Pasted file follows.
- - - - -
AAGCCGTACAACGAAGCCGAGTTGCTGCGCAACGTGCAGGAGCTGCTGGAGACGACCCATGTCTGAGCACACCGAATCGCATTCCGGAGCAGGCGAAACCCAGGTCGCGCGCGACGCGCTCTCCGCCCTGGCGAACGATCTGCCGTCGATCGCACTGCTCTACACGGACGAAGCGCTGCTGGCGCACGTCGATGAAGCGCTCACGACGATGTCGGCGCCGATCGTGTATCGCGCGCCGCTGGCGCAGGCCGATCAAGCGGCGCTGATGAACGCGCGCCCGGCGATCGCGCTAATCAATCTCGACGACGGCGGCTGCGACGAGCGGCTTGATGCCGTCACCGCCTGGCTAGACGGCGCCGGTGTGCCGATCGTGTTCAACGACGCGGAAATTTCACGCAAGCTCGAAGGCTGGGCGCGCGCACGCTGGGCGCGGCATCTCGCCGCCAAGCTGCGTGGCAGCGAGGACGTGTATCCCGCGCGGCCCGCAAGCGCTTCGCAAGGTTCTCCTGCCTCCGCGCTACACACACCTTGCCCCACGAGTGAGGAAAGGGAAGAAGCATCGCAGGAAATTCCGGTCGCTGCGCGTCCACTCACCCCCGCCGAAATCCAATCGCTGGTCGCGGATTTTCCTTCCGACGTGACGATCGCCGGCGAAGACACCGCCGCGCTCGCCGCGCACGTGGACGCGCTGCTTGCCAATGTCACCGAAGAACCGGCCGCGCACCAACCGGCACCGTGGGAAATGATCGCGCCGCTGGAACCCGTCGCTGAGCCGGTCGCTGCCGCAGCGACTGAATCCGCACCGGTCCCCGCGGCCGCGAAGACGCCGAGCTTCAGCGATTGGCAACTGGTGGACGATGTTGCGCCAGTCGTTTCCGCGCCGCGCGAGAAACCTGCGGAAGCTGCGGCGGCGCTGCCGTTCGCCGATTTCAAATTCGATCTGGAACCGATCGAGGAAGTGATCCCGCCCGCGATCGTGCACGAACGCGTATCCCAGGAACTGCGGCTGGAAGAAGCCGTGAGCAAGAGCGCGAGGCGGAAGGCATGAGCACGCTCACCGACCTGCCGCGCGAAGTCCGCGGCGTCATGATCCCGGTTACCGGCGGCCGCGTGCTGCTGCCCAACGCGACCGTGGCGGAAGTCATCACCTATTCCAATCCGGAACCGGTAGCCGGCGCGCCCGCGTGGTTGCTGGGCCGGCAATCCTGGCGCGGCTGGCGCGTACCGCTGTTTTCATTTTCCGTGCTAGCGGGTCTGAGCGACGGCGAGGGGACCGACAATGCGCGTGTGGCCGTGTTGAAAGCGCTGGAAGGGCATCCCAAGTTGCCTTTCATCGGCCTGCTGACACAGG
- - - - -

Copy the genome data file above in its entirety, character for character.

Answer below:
AAGCCGTACAACGAAGCCGAGTTGCTGCGCAACGTGCAGGAGCTGCTGGAGACGACCCATGTCTGAGCACACCGAATCGCATTCCGGAGCAGGCGAAACCCAGGTCGCGCGCGACGCGCTCTCCGCCCTGGCGAACGATCTGCCGTCGATCGCACTGCTCTACACGGACGAAGCGCTGCTGGCGCACGTCGATGAAGCGCTCACGACGATGTCGGCGCCGATCGTGTATCGCGCGCCGCTGGCGCAGGCCGATCAAGCGGCGCTGATGAACGCGCGCCCGGCGATCGCGCTAATCAATCTCGACGACGGCGGCTGCGACGAGCGGCTTGATGCCGTCACCGCCTGGCTAGACGGCGCCGGTGTGCCGATCGTGTTCAACGACGCGGAAATTTCACGCAAGCTCGAAGGCTGGGCGCGCGCACGCTGGGCGCGGCATCTCGCCGCCAAGCTGCGTGGCAGCGAGGACGTGTATCCCGCGCGGCCCGCAAGCGCTTCGCAAGGTTCTCCTGCCTCCGCGCTACACACACCTTGCCCCACGAGTGAGGAAAGGGAAGAAGCATCGCAGGAAATTCCGGTCGCTGCGCGTCCACTCACCCCCGCCGAAATCCAATCGCTGGTCGCGGATTTTCCTTCCGACGTGACGATCGCCGGCGAAGACACCGCCGCGCTCGCCGCGCACGTGGACGCGCTGCTTGCCAATGTCACCGAAGAACCGGCCGCGCACCAACCGGCACCGTGGGAAATGATCGCGCCGCTGGAACCCGTCGCTGAGCCGGTCGCTGCCGCAGCGACTGAATCCGCACCGGTCCCCGCGGCCGCGAAGACGCCGAGCTTCAGCGATTGGCAACTGGTGGACGATGTTGCGCCAGTCGTTTCCGCGCCGCGCGAGAAACCTGCGGAAGCTGCGGCGGCGCTGCCGTTCGCCGATTTCAAATTCGATCTGGAACCGATCGAGGAAGTGATCCCGCCCGCGATCGTGCACGAACGCGTATCCCAGGAACTGCGGCTGGAAGAAGCCGTGAGCAAGAGCGCGAGGCGGAAGGCATGAGCACGCTCACCGACCTGCCGCGCGAAGTCCGCGGCGTCATGATCCCGGTTACCGGCGGCCGCGTGCTGCTGCCCAACGCGACCGTGGCGGAAGTCATCACCTATTCCAATCCGGAACCGGTAGCCGGCGCGCCCGCGTGGTTGCTGGGCCGGCAATCCTGGCGCGGCTGGCGCGTACCGCTGTTTTCATTTTCCGTGCTAGCGGGTCTGAGCGACGGCGAGGGGACCGACAATGCGCGTGTGGCCGTGTTGAAAGCGCTGGAAGGGCATCCCAAGTTGCCTTTCATCGGCCTGCTGACACAGG